By Henry Nowicki, Ph.D./M.B.A.
Many purchasers of activated carbons for water and waste water remediations and vapor-phase applications are not aware of the benefits of having advanced test methods provided as a part of the purchasing process.
New test method’s advantages
Purchasers need to be aware that there is an advanced test method called – Gravimetric Rapid Pore Size Distribution (GRPD) which can differentiate activated carbons and help them to select the best for their applications. Typically, purchasing decisions between buyers and sellers of activated carbons use classical American Society for Testing Materials (ASTM) and American Water Works Association (AWWA) test methods: iodine or butane activity number, apparent density, moisture, total and water soluble ash, hardness or abrasion number, particle size distribution, BET (definition) surface area, total pore volume and (of course) cost to make purchasing decisions. Some purchasers are now using the GRPD tool and more are expected to adopt it in the future. The GRPD test is supplemental and compliments the classical tests; it is not designed to replace them, but to provide additional sorbent information not obtainable from the classical tests.
New applications for the GPRD technology continue to arise, providing customers with valuable information. Some of the more interesting uses of GRPD to date have been:
- A comparison of impregnated with starting activated carbons to determine the impregnation penalty. Should this be defined?
- Providing a way for a POU carbon filter manufacturer to track batch-to-batch or lot-to-lot variations in activated carbon quality.
- Allowed a municipal drinking water plant to evaluate nine activated carbon suppliers to choose the best product for their needs.
- Provided a POU device manufacturer a way to evaluate the impact of a possible vendor change.
GRPD data files are now mined to provide clients with a calculated BET surface area and Trace Capacity Number. Even though the GRPD provides clients with useful isotherms, some still have a comfort zone with BET surface areas.
More information for specific uses
Most water applications for activated carbon 20-30 years ago removed milligrams-per-liter, but many of today’s applications are used to remove micrograms-per-liter in the raw water, which needs to be finished to meet regulatory requirements. A major use for the GRPD test method is determining the best activated carbon for these trace applications.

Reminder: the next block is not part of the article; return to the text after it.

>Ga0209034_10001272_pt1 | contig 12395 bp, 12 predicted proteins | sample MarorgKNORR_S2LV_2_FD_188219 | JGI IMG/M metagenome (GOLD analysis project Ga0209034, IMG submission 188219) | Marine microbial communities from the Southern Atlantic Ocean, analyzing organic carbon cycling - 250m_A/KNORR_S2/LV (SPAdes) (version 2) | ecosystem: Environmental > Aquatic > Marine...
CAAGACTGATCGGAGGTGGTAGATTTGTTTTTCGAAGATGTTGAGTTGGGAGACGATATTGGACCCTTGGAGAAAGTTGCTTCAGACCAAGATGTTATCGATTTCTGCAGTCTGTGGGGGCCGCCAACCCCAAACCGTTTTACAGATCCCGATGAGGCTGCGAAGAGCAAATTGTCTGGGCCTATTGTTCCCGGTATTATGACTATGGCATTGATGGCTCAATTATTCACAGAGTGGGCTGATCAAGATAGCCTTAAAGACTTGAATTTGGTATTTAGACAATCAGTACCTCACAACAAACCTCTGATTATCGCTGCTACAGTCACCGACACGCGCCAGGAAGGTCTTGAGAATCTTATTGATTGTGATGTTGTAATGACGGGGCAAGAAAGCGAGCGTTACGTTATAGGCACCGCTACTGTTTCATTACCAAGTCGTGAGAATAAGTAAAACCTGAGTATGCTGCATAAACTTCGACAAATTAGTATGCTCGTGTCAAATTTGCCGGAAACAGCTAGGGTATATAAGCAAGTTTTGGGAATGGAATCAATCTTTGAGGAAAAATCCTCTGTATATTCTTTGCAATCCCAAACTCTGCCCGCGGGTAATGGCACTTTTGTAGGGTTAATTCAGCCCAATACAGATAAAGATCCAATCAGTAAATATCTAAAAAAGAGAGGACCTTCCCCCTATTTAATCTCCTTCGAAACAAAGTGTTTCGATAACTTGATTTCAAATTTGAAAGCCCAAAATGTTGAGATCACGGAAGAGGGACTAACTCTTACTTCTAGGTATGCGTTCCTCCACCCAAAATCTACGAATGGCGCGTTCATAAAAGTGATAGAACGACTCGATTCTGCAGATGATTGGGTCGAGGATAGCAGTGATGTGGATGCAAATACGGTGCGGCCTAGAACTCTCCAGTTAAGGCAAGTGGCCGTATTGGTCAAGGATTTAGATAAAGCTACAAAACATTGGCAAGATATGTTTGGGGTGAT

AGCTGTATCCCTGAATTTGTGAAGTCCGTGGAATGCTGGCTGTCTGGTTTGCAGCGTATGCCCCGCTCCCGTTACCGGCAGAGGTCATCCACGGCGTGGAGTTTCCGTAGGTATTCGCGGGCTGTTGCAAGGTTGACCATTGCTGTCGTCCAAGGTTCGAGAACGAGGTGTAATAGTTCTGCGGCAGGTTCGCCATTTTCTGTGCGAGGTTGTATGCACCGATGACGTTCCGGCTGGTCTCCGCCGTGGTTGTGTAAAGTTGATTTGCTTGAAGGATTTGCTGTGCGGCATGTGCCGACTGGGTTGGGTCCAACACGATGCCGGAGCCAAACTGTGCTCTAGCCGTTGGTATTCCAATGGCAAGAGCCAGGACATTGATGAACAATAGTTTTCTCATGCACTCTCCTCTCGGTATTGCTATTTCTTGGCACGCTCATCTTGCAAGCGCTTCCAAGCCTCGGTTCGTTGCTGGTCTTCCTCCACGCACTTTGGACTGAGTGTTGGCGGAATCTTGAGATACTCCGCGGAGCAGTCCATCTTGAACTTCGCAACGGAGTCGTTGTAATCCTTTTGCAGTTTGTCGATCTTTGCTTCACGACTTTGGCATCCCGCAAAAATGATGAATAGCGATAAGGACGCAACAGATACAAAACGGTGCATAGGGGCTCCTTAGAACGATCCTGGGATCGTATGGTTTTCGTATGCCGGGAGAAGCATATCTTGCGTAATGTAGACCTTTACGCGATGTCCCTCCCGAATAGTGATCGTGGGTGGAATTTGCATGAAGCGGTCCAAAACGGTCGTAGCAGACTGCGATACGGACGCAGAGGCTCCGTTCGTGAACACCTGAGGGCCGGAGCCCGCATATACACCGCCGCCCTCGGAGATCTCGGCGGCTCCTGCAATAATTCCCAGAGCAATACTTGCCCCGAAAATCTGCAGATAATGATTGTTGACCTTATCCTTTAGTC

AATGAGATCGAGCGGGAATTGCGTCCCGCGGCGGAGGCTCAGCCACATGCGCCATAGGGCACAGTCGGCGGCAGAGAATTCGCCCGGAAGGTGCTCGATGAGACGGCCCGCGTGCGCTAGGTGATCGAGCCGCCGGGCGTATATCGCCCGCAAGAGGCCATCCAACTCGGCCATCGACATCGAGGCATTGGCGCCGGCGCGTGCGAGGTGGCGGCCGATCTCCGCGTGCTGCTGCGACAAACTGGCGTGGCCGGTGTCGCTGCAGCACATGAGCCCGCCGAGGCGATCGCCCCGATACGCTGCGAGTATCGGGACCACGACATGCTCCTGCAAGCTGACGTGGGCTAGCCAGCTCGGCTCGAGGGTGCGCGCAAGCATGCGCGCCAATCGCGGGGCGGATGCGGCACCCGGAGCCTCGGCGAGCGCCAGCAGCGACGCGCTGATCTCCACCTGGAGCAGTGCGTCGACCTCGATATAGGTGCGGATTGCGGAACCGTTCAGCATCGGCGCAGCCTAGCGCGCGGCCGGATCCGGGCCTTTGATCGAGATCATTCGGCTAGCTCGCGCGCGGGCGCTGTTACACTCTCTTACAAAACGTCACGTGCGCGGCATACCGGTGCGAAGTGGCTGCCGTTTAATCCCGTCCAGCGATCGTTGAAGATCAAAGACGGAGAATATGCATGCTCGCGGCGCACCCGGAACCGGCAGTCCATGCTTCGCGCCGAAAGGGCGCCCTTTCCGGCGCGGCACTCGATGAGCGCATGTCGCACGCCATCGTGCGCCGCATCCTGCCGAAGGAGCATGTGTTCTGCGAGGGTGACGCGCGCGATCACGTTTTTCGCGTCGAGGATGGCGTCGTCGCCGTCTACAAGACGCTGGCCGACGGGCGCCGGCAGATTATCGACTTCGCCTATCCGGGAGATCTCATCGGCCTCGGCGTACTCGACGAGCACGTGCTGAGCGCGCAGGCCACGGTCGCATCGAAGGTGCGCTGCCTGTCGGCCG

For some activated carbon applications, the historical ASTM and AWWA test methods are adequate. However, when the activated carbon purchaser’s application is a trace removal from water or air, the historical testing methods can lead to a poor choice of activated carbon. All activated carbons are not the same. Classical test methods cannot differentiate activated carbons with the same BET surface area or ASTM iodine or butane activity number.
For example, we ran GRPD tests and classical tests on nine activated carbon supplier samples under consideration for purchase by a major municipal drinking water plant. If the decision maker only had classical test data they would not have been aware that the better activated carbons for their needs was the higher density and lower ASTM iodine number activated carbon which also had the lowest cost. Many purchasers today use the higher iodine number to make decisions. GRPD testing for this client revealed the activated carbons with the larger numbers of high energy binding sites. These binding sites with strong adsorption forces were used to differentiate the activated carbons for the client. The client needed activated carbon with these strong adsorption sites for their application, removal of small water-soluble organic compounds.